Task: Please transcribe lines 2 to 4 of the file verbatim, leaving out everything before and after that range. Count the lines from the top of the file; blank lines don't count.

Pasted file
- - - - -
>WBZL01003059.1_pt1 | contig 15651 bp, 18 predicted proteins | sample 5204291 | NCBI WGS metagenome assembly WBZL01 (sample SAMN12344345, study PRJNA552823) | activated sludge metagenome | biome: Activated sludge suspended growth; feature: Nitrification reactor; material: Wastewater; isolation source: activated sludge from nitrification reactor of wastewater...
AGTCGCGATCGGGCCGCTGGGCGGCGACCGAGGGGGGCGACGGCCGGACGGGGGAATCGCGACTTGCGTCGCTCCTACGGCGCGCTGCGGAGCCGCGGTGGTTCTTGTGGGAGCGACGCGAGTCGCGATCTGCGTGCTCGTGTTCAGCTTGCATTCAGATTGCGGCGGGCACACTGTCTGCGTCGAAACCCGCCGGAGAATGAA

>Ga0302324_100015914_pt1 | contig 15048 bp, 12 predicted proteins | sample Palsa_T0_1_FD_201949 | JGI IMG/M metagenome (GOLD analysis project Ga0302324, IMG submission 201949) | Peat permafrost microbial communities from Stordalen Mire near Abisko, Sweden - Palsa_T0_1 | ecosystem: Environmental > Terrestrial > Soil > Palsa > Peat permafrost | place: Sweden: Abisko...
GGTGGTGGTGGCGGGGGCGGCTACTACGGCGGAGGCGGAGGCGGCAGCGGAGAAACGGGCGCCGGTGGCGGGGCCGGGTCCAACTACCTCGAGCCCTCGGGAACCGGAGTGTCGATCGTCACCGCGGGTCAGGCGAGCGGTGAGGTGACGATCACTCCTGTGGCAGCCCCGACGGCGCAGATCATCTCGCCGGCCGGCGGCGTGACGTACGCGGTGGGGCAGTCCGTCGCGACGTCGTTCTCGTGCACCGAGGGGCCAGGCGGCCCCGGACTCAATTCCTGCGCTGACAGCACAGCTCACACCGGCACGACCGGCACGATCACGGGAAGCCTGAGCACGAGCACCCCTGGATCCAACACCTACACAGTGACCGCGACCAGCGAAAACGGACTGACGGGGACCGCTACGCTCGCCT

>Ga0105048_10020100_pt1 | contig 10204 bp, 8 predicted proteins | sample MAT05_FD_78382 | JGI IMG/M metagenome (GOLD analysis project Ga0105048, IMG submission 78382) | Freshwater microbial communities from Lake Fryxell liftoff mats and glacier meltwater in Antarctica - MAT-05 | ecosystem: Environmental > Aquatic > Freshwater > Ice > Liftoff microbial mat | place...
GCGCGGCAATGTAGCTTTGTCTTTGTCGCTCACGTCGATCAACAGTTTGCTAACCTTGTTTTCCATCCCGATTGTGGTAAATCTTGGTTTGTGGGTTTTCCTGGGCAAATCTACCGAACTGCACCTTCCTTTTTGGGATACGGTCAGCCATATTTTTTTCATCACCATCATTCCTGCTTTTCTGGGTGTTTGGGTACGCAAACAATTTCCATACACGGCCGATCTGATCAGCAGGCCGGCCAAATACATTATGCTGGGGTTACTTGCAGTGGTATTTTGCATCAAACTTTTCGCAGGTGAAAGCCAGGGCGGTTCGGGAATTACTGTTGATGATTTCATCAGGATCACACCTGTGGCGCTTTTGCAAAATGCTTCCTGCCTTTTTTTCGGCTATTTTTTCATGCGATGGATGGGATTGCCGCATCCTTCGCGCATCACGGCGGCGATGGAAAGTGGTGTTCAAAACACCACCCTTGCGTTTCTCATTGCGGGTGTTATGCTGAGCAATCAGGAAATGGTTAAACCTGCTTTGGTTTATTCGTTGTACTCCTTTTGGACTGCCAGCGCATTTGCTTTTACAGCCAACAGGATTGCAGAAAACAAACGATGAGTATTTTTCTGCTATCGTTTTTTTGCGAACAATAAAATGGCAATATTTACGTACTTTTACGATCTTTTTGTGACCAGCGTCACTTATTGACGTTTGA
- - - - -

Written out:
AGTCGCGATCGGGCCGCTGGGCGGCGACCGAGGGGGGCGACGGCCGGACGGGGGAATCGCGACTTGCGTCGCTCCTACGGCGCGCTGCGGAGCCGCGGTGGTTCTTGTGGGAGCGACGCGAGTCGCGATCTGCGTGCTCGTGTTCAGCTTGCATTCAGATTGCGGCGGGCACACTGTCTGCGTCGAAACCCGCCGGAGAATGAA

>Ga0302324_100015914_pt1 | contig 15048 bp, 12 predicted proteins | sample Palsa_T0_1_FD_201949 | JGI IMG/M metagenome (GOLD analysis project Ga0302324, IMG submission 201949) | Peat permafrost microbial communities from Stordalen Mire near Abisko, Sweden - Palsa_T0_1 | ecosystem: Environmental > Terrestrial > Soil > Palsa > Peat permafrost | place: Sweden: Abisko...
GGTGGTGGTGGCGGGGGCGGCTACTACGGCGGAGGCGGAGGCGGCAGCGGAGAAACGGGCGCCGGTGGCGGGGCCGGGTCCAACTACCTCGAGCCCTCGGGAACCGGAGTGTCGATCGTCACCGCGGGTCAGGCGAGCGGTGAGGTGACGATCACTCCTGTGGCAGCCCCGACGGCGCAGATCATCTCGCCGGCCGGCGGCGTGACGTACGCGGTGGGGCAGTCCGTCGCGACGTCGTTCTCGTGCACCGAGGGGCCAGGCGGCCCCGGACTCAATTCCTGCGCTGACAGCACAGCTCACACCGGCACGACCGGCACGATCACGGGAAGCCTGAGCACGAGCACCCCTGGATCCAACACCTACACAGTGACCGCGACCAGCGAAAACGGACTGACGGGGACCGCTACGCTCGCCT